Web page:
The following post includes revisions made as of 8:42 pm on December 27.

Part 1 of this three-part PERM Labor Certification Christmas story took us to my actual attempt to file an urgent ETA 9089 application through the PERM online system on Christmas eve. As I mentioned, everything that evening looked good to go.

My client's employer PERM account was up and running - user name and password in place and operative - check.

My attorney's sub-account with its own user name and password was also in place and operative - check. More than that, I had already filled in the 12 pages of the online form, dealing, in my best professional judgment, with every possible legal land mine and booby-trap normal to these cases involved, and I had finally come to the glorious moment where all I had to do was click the "submit" button, and the ETA-9089 would finally be filed, as had been done without incident or difficulty in my other PERM cases.

Then according to the usual scenario, the employer could look forward to an email from the DOL asking if the company really knew that I had in fact gone ahead and filed the case (as it had retained and instructed me to do), and if I had done so with its permission. Talk about government agency-attorney trust and the employer's Sixth Amendment right to counsel - concepts that the DOL did not seem to have been very interested in when it set up the PERM system.

The only thing remaining that I needed to take care of was the little final detail of inputting the employer's DOL assigned PIN number at the end of the electronic ETA 9089 form before pressing "submit". There was nothing wrong with doing that - not only did I know the employer's PIN number, but the DOL itself had sent it to me - in its email notifying me that my attorney sub-account had been set up. It was not in any way unauthorized or secret information.

So I inputted the magic PIN number and pressed "submit". Immediately, instead of receiving confirmation that the application had been successfully submitted, my computer screen showed the following message in red ink:

"PIN has been disabled for this case. You have exceeded Your PIN input attempts. Contact DOL to reinstate your PIN."

What kind of Christmas present was that? Why was the PIN disabled? Who had disabled it? What did the message mean about exceeding my input attempts? This was the first time I had tried to input the PIN, so far as I was aware.

Whom was I supposed to contact in the DOL, and, most important of all, how long would it take to get an answer? The 180-day PERM filing deadline after the beginning of recruitment was imminent, and the DOL foreign labor certification office is known for answering or returning phone calls about as often as Santa has been observed taking selfies while sliding down chimneys.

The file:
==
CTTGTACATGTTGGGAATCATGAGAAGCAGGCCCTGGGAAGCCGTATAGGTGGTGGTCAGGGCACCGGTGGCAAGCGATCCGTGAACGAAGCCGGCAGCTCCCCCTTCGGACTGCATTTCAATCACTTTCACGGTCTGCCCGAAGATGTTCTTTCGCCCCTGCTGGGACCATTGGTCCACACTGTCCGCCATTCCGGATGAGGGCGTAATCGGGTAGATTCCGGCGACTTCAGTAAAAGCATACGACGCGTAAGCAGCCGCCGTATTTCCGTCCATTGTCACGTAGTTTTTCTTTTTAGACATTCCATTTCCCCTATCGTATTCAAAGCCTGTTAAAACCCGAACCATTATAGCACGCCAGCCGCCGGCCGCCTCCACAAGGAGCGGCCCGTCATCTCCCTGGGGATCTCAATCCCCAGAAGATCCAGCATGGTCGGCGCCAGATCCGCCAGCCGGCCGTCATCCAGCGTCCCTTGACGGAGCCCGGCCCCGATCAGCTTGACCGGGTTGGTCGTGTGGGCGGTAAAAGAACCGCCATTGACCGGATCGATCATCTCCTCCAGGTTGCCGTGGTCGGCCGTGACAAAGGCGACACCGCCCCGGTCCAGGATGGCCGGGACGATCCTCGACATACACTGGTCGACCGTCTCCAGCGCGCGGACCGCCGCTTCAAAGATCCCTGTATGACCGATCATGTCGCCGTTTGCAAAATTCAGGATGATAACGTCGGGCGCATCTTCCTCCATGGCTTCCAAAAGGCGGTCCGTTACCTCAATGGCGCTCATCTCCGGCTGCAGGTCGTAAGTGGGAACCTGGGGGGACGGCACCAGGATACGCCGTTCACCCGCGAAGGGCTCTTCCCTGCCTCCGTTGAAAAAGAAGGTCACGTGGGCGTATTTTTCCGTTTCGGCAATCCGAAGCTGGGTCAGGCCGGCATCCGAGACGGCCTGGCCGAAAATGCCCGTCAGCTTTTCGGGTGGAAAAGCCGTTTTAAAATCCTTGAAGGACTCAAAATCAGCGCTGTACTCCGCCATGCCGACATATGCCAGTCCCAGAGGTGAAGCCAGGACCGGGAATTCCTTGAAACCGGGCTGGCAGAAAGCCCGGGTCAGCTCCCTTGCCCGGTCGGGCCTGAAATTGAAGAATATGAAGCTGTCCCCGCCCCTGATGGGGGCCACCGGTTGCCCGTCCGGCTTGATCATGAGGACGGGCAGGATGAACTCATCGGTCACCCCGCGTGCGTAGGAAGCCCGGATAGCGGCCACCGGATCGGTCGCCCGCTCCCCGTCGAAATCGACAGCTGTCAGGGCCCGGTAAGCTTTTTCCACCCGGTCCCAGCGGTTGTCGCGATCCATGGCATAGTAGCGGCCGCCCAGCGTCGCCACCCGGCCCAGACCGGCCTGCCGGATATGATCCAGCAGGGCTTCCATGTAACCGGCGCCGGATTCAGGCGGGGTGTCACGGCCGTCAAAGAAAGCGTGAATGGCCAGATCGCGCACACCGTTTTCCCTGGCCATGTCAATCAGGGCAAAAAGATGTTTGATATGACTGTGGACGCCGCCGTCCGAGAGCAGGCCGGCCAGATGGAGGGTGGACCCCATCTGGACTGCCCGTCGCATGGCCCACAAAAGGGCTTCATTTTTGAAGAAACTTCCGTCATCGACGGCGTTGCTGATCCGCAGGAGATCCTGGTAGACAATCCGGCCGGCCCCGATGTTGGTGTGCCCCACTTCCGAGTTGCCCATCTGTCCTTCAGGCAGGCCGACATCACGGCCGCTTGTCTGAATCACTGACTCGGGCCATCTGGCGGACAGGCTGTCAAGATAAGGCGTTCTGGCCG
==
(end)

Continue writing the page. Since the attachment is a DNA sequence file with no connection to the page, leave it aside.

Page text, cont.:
Also, as indicated in the above notice, was the PIN disabled only for that case? If I tried a new case from the same attorney sub- account, would the PIN work for that case?

Or suppose the employer were to set up a second attorney sub-account for me, assuming this was possible. Would I be able to prepare the same case all over again and file it from the new sub-account, even though the PIN was number was the employer's PIN number for its main account, and therefore would be the same even for a new attorney sub-account?

Lots of interesting questions for Santa to deal with this Christmas, with the filing deadline ticking away faster than even the swiftest reindeer would be likely to arrive at the scene.

The following morning, I began Christmas day by getting ready to prepare an entirely new ETA 9089 form, from the beginning to end, with a different case number, to see if the PIN had in fact been disabled only for the particular case that I had tried to submit the night before. I also (with the help of my paralegal associate, who was kind enough to postpone her own holiday plans) began to prepare a hardcopy paper version of the same form. This was as a backup in case the PIN issue could not be resolved before the filing deadline.

Beginning Christmas eve and continuing on Christmas day, I had also been sending off anguished emails to the DOL help desk asking for reinstatement of the PIN. In addition, I also combed through the previously mentioned 50 page DOL PERM online user system guide to see if I could find out anything about why an employer PIN number could be disabled or what was required in order to reinstate it and how long that would take.

But I could not find a word about disabling or restoring employer online PERM filing account PIN numbers. All that the user guide said was that the PIN numbers were extremely important security tools and that if any employer suspected that its PIN was being misused, it should report this at once.

I began to suspect that somehow, while I was preparing and correcting the original ETA 9089 online form, I had inadvertently run afoul of the DOL's online PERM PIN number police.

To be continued.
Roger Algase is a New York lawyer and a graduate of Harvard College and Harvard Law School. He has been practicing business, employment and family-based immigration law for more than 30 years.

His practice is focused on H-1B and O-1 professional and skilled worker visas, J-1 trainee visas, and green cards through labor certification, extraordinary ability and opposite or same sex marriage, among other immigration and citizenship cases.

Roger has helped immigrants from many parts of the world overcome the obstacles of our complex immigration system and achieve their goals of being able to live and work in America. His email contact address is